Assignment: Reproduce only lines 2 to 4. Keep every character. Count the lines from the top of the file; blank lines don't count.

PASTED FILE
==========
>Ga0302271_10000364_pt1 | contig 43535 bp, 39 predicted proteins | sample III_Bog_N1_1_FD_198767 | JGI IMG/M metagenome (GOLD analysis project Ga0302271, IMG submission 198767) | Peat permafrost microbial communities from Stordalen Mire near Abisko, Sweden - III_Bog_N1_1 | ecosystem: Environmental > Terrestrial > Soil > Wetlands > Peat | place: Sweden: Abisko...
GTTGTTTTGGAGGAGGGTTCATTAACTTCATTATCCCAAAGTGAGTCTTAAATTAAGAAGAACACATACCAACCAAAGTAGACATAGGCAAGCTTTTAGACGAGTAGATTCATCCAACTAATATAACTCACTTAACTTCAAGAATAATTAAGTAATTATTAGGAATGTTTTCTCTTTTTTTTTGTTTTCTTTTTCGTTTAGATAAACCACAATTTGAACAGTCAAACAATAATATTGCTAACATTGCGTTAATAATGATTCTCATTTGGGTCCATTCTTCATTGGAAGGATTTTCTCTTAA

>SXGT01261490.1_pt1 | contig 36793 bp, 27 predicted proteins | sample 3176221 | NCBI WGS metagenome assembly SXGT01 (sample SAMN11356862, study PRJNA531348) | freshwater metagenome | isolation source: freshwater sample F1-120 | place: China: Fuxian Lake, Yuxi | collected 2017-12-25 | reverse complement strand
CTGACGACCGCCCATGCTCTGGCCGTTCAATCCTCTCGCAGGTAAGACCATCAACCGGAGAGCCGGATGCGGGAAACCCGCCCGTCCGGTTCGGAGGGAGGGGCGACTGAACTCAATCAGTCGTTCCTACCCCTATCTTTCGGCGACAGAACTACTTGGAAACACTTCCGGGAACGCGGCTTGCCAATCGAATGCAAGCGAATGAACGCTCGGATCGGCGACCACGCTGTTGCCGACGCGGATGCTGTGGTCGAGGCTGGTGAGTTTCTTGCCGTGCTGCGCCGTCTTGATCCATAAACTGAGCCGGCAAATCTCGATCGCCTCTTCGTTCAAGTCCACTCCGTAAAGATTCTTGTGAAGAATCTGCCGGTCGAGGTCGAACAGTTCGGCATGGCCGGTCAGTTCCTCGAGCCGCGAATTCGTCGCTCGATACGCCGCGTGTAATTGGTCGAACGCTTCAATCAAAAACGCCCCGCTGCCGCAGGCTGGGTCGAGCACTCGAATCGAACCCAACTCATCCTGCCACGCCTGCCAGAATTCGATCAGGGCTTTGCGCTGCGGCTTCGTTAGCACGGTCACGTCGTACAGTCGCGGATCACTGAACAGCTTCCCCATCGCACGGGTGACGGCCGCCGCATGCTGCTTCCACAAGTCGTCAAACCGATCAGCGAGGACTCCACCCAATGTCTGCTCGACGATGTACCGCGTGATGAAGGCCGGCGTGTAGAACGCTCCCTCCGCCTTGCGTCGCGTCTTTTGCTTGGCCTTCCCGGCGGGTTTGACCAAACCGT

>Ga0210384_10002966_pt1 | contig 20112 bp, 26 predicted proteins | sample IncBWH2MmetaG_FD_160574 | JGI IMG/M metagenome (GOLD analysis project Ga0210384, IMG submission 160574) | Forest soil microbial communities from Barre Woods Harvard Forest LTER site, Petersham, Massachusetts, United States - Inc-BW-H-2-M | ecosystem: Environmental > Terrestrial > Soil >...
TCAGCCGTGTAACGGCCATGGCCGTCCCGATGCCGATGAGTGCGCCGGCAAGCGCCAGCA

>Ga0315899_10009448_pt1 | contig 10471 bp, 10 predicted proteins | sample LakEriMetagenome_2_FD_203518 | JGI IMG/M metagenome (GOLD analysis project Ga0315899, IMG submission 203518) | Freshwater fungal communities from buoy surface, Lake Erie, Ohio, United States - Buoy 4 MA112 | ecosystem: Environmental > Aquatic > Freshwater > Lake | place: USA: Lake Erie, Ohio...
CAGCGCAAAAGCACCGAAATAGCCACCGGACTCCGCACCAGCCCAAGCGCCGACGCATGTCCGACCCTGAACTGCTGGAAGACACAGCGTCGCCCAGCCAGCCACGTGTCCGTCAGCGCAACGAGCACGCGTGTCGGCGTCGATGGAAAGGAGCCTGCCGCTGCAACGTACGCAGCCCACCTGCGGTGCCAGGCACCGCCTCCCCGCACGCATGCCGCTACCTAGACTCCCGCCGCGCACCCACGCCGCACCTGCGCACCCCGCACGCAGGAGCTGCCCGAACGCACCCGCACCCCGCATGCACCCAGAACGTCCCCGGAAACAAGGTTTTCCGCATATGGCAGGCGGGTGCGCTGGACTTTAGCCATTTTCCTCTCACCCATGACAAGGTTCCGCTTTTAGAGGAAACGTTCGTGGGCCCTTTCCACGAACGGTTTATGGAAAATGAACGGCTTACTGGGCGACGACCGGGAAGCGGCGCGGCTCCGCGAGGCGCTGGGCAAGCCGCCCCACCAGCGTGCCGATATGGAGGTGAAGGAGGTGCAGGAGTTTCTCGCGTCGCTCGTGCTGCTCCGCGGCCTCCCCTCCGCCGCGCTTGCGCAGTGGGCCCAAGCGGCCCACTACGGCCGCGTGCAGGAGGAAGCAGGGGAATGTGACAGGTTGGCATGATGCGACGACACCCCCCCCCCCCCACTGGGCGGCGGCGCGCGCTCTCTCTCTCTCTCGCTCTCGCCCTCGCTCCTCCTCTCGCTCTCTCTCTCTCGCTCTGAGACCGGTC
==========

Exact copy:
GTTGTTTTGGAGGAGGGTTCATTAACTTCATTATCCCAAAGTGAGTCTTAAATTAAGAAGAACACATACCAACCAAAGTAGACATAGGCAAGCTTTTAGACGAGTAGATTCATCCAACTAATATAACTCACTTAACTTCAAGAATAATTAAGTAATTATTAGGAATGTTTTCTCTTTTTTTTTGTTTTCTTTTTCGTTTAGATAAACCACAATTTGAACAGTCAAACAATAATATTGCTAACATTGCGTTAATAATGATTCTCATTTGGGTCCATTCTTCATTGGAAGGATTTTCTCTTAA

>SXGT01261490.1_pt1 | contig 36793 bp, 27 predicted proteins | sample 3176221 | NCBI WGS metagenome assembly SXGT01 (sample SAMN11356862, study PRJNA531348) | freshwater metagenome | isolation source: freshwater sample F1-120 | place: China: Fuxian Lake, Yuxi | collected 2017-12-25 | reverse complement strand
CTGACGACCGCCCATGCTCTGGCCGTTCAATCCTCTCGCAGGTAAGACCATCAACCGGAGAGCCGGATGCGGGAAACCCGCCCGTCCGGTTCGGAGGGAGGGGCGACTGAACTCAATCAGTCGTTCCTACCCCTATCTTTCGGCGACAGAACTACTTGGAAACACTTCCGGGAACGCGGCTTGCCAATCGAATGCAAGCGAATGAACGCTCGGATCGGCGACCACGCTGTTGCCGACGCGGATGCTGTGGTCGAGGCTGGTGAGTTTCTTGCCGTGCTGCGCCGTCTTGATCCATAAACTGAGCCGGCAAATCTCGATCGCCTCTTCGTTCAAGTCCACTCCGTAAAGATTCTTGTGAAGAATCTGCCGGTCGAGGTCGAACAGTTCGGCATGGCCGGTCAGTTCCTCGAGCCGCGAATTCGTCGCTCGATACGCCGCGTGTAATTGGTCGAACGCTTCAATCAAAAACGCCCCGCTGCCGCAGGCTGGGTCGAGCACTCGAATCGAACCCAACTCATCCTGCCACGCCTGCCAGAATTCGATCAGGGCTTTGCGCTGCGGCTTCGTTAGCACGGTCACGTCGTACAGTCGCGGATCACTGAACAGCTTCCCCATCGCACGGGTGACGGCCGCCGCATGCTGCTTCCACAAGTCGTCAAACCGATCAGCGAGGACTCCACCCAATGTCTGCTCGACGATGTACCGCGTGATGAAGGCCGGCGTGTAGAACGCTCCCTCCGCCTTGCGTCGCGTCTTTTGCTTGGCCTTCCCGGCGGGTTTGACCAAACCGT